By Kara Sherrer
Doing a paid internship at a Big 4 firm during busy season might seem too good to be true — but thanks to Vanderbilt Business’ mod system, Master of Accountancy students spend 10 weeks at the beginning of each calendar year getting hands-on experience in public accounting.
The internship is a very formative part of the Vanderbilt Master of Accountancy (MAcc) program, so every spring we survey students about their experiences after they return to campus. Here are some of the highlights from this year’s reflections:
The word “internship” may call to mind thankless chores like coffee runs and making copies, but MAcc students are tasked with substantial work from the very beginning. Students help prepare financial statements, complete valuation models, perform analytics procedures, interview clients, and much more. “On day one of working on the client site I was treated like a full-fledged member of the audit team,” says Matthew LaPenta, who interned with KPMG in Nashville.
“You could not just stay at intern level tasks; there was always more to do,” confirms Emily Campell, who worked at PwC’s Raleigh, NC, office.
Because students intern from January to early March, during busy season, they get a real taste of working in public accounting that simply can’t be matched by a slower summer internship. While interning during busy season can be stressful, students say that the MAcc program prepared them well for their time at the firms.
“(MAcc’s) fast-paced environment and the demanding curriculum helped me prepare for the demanding and fast-paced environment at the client site. It allowed me to stay calm and collected during stressful times,” explains Kengo Kawahara, who interned at PwC’s New York City office.
Students also say that the curriculum itself gives them the foundation in accounting topics that’s necessary to succeed at the firms. “I felt like what I was learning in the MAcc program actually applied to the work that I was doing every day (and it) was a great feeling to see that all of my studies were worth it,” says Arianna Shapiro, who interned with Deloitte, also in New York City.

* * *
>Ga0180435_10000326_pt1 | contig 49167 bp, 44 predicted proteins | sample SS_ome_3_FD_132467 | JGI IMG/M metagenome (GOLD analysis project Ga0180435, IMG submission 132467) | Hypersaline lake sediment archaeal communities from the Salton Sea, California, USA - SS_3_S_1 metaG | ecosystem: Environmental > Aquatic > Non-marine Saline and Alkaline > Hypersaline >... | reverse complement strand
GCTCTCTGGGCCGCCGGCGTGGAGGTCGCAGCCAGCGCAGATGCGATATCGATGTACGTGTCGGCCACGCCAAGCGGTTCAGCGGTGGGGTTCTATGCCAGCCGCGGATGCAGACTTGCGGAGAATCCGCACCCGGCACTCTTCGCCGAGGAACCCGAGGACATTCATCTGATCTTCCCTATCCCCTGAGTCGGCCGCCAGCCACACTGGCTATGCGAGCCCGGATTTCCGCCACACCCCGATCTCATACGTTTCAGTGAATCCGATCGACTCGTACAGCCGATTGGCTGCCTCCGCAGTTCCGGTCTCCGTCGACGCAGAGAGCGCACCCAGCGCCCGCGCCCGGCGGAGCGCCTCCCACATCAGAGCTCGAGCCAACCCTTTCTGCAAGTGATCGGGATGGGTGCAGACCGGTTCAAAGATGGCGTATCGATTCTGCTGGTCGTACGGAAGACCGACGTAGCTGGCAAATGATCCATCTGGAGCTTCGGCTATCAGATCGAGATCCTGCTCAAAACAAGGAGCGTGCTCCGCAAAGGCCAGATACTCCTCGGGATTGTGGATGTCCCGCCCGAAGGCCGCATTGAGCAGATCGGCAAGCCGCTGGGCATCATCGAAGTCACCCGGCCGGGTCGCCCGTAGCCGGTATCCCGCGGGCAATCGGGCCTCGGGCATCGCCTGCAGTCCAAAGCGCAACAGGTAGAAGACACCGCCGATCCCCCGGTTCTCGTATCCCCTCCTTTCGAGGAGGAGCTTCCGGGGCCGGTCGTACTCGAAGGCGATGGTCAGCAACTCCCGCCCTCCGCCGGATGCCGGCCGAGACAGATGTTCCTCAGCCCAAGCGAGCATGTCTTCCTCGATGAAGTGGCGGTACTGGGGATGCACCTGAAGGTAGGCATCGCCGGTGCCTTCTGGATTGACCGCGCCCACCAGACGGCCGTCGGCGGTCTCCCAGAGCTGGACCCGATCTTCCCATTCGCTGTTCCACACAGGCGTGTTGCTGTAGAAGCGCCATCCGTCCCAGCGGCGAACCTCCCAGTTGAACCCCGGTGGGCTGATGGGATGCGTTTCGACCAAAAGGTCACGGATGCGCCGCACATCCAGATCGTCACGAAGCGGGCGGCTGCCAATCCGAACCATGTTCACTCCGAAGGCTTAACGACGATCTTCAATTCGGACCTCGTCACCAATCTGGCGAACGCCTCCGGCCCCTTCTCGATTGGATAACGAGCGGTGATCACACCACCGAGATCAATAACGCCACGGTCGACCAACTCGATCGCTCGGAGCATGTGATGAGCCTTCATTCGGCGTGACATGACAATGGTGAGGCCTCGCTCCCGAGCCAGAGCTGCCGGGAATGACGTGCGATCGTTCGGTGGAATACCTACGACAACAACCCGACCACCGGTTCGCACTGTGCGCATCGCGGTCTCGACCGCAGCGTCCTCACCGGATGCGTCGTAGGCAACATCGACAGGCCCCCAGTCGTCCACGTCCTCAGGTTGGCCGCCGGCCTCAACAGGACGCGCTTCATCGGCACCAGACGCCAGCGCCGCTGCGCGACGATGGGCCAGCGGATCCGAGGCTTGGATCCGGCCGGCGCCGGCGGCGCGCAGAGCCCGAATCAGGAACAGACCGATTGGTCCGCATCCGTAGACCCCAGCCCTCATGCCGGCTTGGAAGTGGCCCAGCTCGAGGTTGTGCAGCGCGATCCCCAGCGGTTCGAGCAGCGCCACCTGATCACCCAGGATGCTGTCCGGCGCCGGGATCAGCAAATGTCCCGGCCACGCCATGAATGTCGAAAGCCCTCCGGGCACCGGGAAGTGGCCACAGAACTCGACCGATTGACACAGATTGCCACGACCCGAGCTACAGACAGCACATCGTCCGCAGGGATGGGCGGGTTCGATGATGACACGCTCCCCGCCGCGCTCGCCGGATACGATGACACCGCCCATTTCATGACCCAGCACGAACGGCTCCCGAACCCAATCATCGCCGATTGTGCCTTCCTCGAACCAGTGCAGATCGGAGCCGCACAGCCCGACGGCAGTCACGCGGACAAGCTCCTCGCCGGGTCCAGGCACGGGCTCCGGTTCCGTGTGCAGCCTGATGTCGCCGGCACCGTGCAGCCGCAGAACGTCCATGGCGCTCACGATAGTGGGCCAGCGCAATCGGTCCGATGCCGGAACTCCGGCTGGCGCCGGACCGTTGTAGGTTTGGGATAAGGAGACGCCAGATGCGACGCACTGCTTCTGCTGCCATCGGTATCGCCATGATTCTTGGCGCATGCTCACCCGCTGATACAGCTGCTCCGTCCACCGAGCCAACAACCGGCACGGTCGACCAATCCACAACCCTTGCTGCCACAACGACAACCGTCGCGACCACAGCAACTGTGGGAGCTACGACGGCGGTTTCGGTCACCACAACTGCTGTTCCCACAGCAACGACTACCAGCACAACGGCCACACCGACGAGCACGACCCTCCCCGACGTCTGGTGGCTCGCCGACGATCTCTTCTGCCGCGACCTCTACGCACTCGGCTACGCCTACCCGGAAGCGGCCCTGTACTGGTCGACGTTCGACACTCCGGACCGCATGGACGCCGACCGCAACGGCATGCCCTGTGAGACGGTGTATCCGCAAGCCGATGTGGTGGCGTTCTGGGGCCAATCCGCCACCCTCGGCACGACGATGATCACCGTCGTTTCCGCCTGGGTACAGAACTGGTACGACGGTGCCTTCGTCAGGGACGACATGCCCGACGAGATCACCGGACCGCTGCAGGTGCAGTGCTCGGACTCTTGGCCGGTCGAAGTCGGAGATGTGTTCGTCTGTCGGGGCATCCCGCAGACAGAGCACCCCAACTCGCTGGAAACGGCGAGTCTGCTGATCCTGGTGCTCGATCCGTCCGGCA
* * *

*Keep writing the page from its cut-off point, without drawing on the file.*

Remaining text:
“The MAcc program gave me a solid foundation of an understanding of audit, and it gave me an idea of what was going to be expected of me as an intern at a Big 4 firm during busy season,” seconds Duncan Fletcher, who worked at EY’s Nashville office. “The program also prepared me by teaching me how to ask questions and develop relationships through networking.”
Networking and collaborating with their teams is just as important as the accounting work itself, and students said that getting to know their coworkers was often the best part of the internship. “Even if you were having a rough day, your team would be there to make you laugh and stay positive” says Evan Jager, who also interned at EY in Nashville.
Sometimes the coworkers weren’t even present in the office, and still did their part to make the students feel as welcome as possible. “My career coach was on a personal vacation for two weeks, yet she continuously kept in touch with me to make sure I was having the best experience throughout my internship,” recalls Kawahara.
Of course, the ultimate goal is to prepare interns for their full-time jobs upon graduating, and students say it did just that. “I feel really confident going into my full-time offer having had the 10-week internship during busy season. I believe that I will be able to hit the ground running once I start full time in the fall,” LaPenta says. “The Vanderbilt MAcc program really sets itself apart by allowing all of the students to gain working experience during the program.”